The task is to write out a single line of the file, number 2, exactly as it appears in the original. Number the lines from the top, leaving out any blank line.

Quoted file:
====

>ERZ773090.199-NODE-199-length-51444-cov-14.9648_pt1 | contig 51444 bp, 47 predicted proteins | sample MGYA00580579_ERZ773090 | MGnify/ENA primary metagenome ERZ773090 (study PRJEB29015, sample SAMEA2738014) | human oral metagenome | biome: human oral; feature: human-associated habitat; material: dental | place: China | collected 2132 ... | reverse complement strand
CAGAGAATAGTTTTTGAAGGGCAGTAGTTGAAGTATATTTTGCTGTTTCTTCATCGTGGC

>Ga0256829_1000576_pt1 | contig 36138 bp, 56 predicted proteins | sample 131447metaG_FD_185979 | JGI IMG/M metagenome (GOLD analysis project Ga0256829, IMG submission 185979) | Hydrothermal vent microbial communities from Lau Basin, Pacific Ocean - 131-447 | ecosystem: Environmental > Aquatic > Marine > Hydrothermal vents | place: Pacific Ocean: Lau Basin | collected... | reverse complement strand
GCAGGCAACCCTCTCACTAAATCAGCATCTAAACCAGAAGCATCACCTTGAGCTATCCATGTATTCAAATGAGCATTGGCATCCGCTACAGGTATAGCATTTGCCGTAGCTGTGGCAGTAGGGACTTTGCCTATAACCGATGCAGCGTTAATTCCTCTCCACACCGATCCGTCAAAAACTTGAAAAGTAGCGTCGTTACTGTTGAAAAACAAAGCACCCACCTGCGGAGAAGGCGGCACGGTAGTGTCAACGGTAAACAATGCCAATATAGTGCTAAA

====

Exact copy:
CAGAGAATAGTTTTTGAAGGGCAGTAGTTGAAGTATATTTTGCTGTTTCTTCATCGTGGC